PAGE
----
And it just keeps getting more and more energy-intensive by Design.


Because the more coin there are The more coin that are created, the more transactions there are in the blockchain, so the more math problems you have to solve.

It’s like an exponentially increasing, it’s an arms race.

It’s an it’s an energy-intensive arms race.

We’re going to get into the responsibility.


The money being spent invested in just a second, but I think that it’s, you know, it when you talk to people that are let’s say more bullish on crypto than us.

They’ll say one of the wonderful things about this space is that it’s a beautiful petri dish for all sorts of experiments and there’s truth to this, it’s true that it’s a lovely petri dish for Pyramids but your point makes very clear, is that it’s not a free experiment, right?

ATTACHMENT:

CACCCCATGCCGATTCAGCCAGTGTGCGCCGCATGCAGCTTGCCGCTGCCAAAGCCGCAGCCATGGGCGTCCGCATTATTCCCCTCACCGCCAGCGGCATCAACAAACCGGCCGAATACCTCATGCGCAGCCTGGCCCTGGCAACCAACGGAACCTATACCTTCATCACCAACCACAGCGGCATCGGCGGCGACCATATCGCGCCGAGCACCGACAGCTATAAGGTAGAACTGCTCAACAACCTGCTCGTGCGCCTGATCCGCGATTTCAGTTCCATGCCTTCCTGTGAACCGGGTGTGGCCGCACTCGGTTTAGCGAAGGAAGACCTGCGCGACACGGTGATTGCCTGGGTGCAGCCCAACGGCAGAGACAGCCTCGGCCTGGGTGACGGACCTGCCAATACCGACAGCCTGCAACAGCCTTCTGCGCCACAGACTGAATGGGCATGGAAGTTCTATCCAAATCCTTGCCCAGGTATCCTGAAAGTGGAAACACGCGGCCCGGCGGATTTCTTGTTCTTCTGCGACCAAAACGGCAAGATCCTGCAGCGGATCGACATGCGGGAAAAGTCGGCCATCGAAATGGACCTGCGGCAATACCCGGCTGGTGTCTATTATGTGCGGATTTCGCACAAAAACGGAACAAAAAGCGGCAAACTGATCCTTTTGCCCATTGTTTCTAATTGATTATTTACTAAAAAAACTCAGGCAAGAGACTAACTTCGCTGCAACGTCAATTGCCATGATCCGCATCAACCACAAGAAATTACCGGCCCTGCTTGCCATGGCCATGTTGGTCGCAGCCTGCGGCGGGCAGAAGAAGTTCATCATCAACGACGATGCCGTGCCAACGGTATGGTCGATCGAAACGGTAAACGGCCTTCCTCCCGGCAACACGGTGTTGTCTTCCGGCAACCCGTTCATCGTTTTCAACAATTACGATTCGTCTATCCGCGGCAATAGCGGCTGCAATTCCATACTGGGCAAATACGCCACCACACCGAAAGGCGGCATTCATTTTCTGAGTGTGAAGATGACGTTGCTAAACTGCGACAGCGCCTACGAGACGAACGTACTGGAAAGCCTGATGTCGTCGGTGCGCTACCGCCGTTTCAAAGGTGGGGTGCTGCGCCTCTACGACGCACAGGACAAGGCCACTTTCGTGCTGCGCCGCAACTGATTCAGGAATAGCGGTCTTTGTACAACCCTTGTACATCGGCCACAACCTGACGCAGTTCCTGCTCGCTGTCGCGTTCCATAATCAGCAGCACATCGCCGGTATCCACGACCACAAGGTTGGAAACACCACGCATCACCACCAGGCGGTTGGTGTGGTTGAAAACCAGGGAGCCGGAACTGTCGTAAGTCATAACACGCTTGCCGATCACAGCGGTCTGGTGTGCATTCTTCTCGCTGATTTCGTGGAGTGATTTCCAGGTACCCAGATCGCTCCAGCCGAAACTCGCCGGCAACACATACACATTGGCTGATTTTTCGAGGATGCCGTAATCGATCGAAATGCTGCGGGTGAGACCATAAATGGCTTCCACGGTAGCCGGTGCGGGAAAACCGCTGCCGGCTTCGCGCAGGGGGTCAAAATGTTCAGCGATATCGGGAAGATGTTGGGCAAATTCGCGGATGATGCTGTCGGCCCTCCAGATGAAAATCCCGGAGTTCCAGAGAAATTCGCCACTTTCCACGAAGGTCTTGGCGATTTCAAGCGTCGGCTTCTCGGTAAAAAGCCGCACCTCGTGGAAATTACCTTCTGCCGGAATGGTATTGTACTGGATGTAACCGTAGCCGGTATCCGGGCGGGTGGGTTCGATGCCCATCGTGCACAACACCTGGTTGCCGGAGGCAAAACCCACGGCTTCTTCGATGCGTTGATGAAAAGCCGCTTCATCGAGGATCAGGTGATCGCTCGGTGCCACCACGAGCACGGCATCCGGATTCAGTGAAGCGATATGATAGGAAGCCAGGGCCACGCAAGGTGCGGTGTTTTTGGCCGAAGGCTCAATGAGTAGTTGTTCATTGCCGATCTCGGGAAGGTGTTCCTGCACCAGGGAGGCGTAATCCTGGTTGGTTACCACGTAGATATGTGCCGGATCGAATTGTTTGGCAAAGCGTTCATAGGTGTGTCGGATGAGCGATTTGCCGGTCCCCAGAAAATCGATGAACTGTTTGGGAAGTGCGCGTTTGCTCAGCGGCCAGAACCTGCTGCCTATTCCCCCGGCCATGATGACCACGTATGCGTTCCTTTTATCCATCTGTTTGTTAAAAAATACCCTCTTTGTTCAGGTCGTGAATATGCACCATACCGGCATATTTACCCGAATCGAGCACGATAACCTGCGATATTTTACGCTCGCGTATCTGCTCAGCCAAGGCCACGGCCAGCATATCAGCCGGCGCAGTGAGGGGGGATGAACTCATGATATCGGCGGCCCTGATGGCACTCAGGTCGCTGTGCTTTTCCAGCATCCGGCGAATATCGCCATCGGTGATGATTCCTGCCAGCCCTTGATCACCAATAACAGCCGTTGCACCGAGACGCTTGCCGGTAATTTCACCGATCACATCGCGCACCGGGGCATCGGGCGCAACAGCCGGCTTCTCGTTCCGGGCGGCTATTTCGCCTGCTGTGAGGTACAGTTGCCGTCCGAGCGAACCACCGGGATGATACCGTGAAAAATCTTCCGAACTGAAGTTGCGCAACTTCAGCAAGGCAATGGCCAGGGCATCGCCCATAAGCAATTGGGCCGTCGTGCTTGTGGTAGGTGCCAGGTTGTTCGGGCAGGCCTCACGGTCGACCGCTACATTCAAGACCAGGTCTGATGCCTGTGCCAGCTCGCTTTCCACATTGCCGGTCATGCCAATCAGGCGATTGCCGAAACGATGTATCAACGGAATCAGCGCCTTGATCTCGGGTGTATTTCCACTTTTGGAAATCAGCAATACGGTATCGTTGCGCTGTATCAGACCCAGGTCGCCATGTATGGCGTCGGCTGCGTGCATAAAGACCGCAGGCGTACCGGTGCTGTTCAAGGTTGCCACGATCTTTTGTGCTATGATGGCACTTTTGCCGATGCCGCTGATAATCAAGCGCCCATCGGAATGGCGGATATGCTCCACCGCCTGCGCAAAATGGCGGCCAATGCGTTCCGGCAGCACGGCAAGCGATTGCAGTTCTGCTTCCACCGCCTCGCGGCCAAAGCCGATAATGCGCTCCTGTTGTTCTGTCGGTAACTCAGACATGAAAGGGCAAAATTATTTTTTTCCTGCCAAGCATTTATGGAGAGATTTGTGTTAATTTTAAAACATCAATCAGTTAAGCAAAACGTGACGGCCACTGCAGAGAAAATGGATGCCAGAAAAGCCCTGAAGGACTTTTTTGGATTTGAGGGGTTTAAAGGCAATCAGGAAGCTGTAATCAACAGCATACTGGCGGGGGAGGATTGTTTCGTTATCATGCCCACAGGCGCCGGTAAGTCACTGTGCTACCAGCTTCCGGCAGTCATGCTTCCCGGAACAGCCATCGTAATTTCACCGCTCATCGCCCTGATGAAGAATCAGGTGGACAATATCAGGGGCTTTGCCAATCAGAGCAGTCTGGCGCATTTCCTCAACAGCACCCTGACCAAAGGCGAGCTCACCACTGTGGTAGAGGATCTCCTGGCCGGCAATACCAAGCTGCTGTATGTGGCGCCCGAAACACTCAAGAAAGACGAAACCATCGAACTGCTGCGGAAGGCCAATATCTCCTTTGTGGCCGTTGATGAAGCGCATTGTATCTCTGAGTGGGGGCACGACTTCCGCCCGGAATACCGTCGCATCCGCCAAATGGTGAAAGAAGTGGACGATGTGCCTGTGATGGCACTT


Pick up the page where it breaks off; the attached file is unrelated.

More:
It’s not a free experiment for the planet, it’s an experiment that is extremely costly and energy generation.

And therefore, it’s an experiment.

Whose costs are being born by the atmosphere, right by the oceans, by the biosphere.

There’s another aspect of this that I want to get your brain on because you’re a venture capitalist and the behavior of the Venture Capital Community in crypto is very controversial.


So there’s this old model But I think a lot of people are used to when it comes to investing, it starts with a new company, a new company comes along a VC, writes them, a check in exchange for equity in this new young company that company grows it succeeds.


And after a few years, if everything goes right, it goes public.

It IPOs.

And after that, everybody can buy equity in that company.

But only when the company files with the SEC and accepts, all this regulation, to protect investors with crypto and with tokens the Model has changed a little bit.


Walk me through how VC works here.

A project comes along and you make an investment in the job of a VC.